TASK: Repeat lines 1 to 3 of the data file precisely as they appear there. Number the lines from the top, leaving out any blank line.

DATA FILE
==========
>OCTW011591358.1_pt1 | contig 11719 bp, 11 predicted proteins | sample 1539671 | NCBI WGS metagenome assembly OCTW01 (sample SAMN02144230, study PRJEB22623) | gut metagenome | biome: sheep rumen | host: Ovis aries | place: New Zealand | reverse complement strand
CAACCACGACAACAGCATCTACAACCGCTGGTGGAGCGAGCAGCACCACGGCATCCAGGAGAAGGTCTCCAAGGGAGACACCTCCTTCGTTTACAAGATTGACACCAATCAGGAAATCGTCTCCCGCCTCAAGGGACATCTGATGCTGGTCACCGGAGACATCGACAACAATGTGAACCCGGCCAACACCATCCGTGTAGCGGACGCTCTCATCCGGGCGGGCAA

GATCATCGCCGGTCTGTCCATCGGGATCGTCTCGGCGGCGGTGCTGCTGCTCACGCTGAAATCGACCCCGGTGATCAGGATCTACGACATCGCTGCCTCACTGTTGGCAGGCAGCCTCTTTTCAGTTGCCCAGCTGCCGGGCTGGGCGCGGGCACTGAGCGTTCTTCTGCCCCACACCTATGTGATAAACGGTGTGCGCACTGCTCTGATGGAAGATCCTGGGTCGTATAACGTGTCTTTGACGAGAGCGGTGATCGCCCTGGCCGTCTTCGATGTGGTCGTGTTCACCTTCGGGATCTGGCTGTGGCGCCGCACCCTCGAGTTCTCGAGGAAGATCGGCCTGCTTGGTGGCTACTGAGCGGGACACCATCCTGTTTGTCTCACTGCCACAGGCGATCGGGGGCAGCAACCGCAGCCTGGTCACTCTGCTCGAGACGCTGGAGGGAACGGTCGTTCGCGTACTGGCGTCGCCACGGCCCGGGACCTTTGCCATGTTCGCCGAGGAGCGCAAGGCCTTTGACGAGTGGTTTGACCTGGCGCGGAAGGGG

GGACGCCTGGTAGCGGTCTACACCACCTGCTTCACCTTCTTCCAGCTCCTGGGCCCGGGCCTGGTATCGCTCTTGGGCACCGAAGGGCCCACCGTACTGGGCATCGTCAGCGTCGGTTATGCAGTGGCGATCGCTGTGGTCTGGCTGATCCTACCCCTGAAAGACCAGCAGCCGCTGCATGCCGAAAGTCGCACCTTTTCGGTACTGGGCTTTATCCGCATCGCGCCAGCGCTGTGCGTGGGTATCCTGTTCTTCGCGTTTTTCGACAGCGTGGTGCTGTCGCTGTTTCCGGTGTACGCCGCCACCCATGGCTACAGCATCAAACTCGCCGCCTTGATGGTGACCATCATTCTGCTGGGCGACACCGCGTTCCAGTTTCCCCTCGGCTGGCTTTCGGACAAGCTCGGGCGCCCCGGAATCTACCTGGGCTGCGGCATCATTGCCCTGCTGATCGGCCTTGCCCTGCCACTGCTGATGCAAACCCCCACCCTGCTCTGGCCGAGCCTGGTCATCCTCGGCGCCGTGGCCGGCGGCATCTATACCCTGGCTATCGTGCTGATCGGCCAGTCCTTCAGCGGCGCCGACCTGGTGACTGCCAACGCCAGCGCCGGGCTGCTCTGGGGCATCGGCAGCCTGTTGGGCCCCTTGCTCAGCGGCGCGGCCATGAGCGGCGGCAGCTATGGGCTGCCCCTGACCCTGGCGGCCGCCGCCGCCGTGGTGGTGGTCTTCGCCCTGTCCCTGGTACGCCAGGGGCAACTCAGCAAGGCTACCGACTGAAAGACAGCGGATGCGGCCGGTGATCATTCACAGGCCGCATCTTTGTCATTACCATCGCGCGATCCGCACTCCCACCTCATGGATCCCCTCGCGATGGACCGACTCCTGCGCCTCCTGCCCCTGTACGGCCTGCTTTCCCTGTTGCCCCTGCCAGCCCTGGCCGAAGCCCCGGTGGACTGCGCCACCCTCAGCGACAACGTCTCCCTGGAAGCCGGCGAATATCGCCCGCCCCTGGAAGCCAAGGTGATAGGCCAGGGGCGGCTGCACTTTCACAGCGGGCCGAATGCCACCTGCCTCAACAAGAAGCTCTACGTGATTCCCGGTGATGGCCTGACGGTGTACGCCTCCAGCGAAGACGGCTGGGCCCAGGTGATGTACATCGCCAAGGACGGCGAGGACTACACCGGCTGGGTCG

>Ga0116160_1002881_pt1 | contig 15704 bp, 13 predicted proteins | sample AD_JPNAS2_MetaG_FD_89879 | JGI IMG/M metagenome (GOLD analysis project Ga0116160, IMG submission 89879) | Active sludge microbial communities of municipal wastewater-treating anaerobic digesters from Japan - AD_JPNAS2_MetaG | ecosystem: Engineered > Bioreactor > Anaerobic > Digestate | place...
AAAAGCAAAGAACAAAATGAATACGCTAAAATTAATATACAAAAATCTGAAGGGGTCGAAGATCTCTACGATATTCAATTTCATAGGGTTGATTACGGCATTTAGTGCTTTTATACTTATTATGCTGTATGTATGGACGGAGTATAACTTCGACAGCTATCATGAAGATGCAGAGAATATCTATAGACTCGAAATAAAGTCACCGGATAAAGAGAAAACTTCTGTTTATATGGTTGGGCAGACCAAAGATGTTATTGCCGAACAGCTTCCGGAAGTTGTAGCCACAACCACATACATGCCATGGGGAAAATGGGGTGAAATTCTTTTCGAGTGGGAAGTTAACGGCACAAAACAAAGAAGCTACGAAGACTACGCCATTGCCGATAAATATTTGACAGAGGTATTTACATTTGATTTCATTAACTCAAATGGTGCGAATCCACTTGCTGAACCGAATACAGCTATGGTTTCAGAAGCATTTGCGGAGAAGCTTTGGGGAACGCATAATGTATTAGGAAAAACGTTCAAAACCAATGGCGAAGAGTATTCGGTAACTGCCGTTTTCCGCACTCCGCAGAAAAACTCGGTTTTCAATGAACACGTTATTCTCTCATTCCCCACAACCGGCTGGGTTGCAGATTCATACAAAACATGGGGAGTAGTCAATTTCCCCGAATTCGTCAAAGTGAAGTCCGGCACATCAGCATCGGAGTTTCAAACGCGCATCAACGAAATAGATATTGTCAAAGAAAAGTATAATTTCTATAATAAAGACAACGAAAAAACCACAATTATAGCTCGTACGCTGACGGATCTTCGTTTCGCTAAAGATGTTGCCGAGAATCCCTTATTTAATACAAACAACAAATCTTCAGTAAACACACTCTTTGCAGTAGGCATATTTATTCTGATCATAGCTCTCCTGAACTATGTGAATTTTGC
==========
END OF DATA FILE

>OCTW011591358.1_pt1 | contig 11719 bp, 11 predicted proteins | sample 1539671 | NCBI WGS metagenome assembly OCTW01 (sample SAMN02144230, study PRJEB22623) | gut metagenome | biome: sheep rumen | host: Ovis aries | place: New Zealand | reverse complement strand
CAACCACGACAACAGCATCTACAACCGCTGGTGGAGCGAGCAGCACCACGGCATCCAGGAGAAGGTCTCCAAGGGAGACACCTCCTTCGTTTACAAGATTGACACCAATCAGGAAATCGTCTCCCGCCTCAAGGGACATCTGATGCTGGTCACCGGAGACATCGACAACAATGTGAACCCGGCCAACACCATCCGTGTAGCGGACGCTCTCATCCGGGCGGGCAA

GATCATCGCCGGTCTGTCCATCGGGATCGTCTCGGCGGCGGTGCTGCTGCTCACGCTGAAATCGACCCCGGTGATCAGGATCTACGACATCGCTGCCTCACTGTTGGCAGGCAGCCTCTTTTCAGTTGCCCAGCTGCCGGGCTGGGCGCGGGCACTGAGCGTTCTTCTGCCCCACACCTATGTGATAAACGGTGTGCGCACTGCTCTGATGGAAGATCCTGGGTCGTATAACGTGTCTTTGACGAGAGCGGTGATCGCCCTGGCCGTCTTCGATGTGGTCGTGTTCACCTTCGGGATCTGGCTGTGGCGCCGCACCCTCGAGTTCTCGAGGAAGATCGGCCTGCTTGGTGGCTACTGAGCGGGACACCATCCTGTTTGTCTCACTGCCACAGGCGATCGGGGGCAGCAACCGCAGCCTGGTCACTCTGCTCGAGACGCTGGAGGGAACGGTCGTTCGCGTACTGGCGTCGCCACGGCCCGGGACCTTTGCCATGTTCGCCGAGGAGCGCAAGGCCTTTGACGAGTGGTTTGACCTGGCGCGGAAGGGG